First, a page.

The 1980s-1990s phase of the AIDS epidemic in the United States gutted an entire generation that included Seventh-day Adventists. For many survivors, that period is a deeply traumatic memory: they lost friends and loved ones; many nursed friends through severe illnesses; and all of them faced a repelling, rejecting, and—to say the least—avoidant denomination.
Church wasn’t “family” for them, so they were family for each other.
I reread Luke 10 today, thanks to Herb Montgomery, and noticed this statement for the first time:
When you enter a house, first say, ‘Peace to this house.’ If someone who promotes peace is there, your peace will rest on them; if not, it will return to you.” —Jesus, Luke 10:5-6
I don’t often hear that a blessing or peace is something someone brings with them rather than something they find at a destination, something that others give them. In our culture, it’s the host who shares the grace, the host who shares the blessing, not the visitor, not the person receiving welcome.
So often when we talk about who is welcome or received, especially in churches, the congregation or pastor or elders are usually described as bless-ers. They have legal and sacramental authority, they often own the property, they can expel people or invite them into membership: we imagine the power to “bless” resides with them.
That’s not the dynamic at work in this verse.
In this verse, it’s the itinerant community that blesses. The power to bring peace moves with them, and reluctant or rejecting hosts can resist it.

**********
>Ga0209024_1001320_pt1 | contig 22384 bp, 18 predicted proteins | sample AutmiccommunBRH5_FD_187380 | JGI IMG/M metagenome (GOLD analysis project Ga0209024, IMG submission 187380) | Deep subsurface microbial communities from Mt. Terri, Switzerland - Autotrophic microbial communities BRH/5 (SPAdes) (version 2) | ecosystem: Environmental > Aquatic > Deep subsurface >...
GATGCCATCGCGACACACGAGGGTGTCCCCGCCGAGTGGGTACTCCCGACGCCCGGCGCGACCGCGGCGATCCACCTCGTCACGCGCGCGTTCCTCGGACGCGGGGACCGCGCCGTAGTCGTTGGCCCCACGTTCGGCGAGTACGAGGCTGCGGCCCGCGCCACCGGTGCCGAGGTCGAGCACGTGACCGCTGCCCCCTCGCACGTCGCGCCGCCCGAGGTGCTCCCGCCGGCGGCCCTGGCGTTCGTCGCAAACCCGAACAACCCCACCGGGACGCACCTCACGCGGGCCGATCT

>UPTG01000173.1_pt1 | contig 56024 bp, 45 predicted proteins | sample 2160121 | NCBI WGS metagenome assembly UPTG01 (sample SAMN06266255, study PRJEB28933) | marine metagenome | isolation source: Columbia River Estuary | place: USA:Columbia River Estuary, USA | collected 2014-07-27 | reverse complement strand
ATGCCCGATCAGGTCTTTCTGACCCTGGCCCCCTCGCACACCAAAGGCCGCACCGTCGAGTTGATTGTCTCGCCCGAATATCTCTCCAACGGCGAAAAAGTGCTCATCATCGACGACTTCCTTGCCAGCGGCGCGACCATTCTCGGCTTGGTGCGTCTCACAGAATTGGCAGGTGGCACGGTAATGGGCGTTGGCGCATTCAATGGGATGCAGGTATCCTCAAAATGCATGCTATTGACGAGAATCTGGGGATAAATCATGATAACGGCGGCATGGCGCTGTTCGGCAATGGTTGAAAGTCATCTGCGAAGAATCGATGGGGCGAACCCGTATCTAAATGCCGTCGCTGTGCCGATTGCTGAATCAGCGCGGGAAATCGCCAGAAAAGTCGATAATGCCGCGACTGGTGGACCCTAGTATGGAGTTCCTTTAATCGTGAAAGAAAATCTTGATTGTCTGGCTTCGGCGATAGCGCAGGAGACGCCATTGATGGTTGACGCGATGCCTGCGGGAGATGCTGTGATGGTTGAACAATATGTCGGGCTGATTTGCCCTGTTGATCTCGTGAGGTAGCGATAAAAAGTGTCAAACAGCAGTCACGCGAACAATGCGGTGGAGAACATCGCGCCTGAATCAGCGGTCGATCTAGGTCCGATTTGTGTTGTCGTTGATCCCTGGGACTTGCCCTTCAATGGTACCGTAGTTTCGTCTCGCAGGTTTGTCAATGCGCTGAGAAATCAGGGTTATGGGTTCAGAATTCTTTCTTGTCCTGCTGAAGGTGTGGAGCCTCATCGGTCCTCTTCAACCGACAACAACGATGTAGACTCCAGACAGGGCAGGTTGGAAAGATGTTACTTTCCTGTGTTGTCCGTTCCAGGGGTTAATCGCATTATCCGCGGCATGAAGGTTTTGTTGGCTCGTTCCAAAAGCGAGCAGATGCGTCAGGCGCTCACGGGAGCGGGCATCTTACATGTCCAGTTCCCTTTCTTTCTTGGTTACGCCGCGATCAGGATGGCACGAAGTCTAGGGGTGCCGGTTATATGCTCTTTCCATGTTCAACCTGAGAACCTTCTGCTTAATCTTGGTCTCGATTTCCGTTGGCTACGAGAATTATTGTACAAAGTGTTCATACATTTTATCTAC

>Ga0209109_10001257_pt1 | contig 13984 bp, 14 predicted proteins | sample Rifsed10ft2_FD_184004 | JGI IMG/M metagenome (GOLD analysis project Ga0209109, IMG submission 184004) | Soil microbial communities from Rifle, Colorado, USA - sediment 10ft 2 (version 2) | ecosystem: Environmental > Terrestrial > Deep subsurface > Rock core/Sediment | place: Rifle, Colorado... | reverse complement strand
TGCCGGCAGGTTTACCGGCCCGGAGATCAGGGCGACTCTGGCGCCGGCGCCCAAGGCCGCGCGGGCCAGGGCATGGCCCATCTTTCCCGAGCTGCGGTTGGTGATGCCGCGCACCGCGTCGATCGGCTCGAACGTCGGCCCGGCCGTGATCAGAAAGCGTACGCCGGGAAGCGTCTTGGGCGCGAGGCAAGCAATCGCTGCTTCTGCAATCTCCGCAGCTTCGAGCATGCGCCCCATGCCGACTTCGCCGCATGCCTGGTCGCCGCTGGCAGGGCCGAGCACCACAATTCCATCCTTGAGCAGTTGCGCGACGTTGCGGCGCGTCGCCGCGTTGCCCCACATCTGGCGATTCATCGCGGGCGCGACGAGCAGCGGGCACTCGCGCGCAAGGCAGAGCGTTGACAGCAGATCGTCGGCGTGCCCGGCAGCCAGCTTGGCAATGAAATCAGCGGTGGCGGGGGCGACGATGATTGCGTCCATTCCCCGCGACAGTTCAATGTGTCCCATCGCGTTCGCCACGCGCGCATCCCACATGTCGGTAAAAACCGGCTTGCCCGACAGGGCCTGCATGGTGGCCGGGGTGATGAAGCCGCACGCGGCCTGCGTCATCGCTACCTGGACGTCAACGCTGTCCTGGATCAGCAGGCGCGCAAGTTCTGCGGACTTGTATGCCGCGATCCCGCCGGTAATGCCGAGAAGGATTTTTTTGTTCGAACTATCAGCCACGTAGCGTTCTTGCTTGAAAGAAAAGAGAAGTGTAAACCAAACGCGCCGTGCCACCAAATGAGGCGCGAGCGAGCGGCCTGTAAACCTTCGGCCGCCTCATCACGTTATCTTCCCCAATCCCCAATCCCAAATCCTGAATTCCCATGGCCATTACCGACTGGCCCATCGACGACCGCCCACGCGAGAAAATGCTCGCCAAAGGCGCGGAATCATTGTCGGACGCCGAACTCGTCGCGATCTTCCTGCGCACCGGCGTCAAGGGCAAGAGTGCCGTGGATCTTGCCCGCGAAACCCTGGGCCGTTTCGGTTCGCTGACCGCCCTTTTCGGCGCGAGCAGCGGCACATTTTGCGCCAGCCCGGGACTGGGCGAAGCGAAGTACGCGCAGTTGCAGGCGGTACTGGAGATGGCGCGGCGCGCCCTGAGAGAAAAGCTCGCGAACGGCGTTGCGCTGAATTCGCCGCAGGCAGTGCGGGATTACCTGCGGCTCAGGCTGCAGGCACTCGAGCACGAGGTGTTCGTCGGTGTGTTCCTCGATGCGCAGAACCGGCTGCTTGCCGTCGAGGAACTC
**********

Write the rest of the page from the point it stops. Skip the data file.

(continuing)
This is encouragement for people who don’t have conventional power yet may not realize that they aren’t without all power. Families may be icy tundras and congregations may be just as cold. But we have the ability to offer the mainstream “peace” and wholeness, and they have the ability to repel both.
The first generation of LGBTQ people memorialized a community that the mainstream would rather forget, they took peace with them into their congregations, and that peace very often returned to them without first “resting” at church.
These experiences were incredibly painful for them, and yet, the blessings of community, mutual care, kindness, group mobilization, and collective strength emerged from them to bless the wider world.
Congregations like California’s Glendale City Church continue to benefit from the peace of that generation: members affected by that era’s domestic AIDS crisis as patients or as caregivers shared their stories and gifts among themselves and with other church members. They allowed each other to care, pray, and support, and still do.
I imagine that this shouldn’t be so much an exception. But it was in the time of Jesus, and it’s not much different among the religious today. What could be different is how we respond to the pattern and whether we build community despite the Good Folks™ and the fear and stasis that keeps Others in every generation out.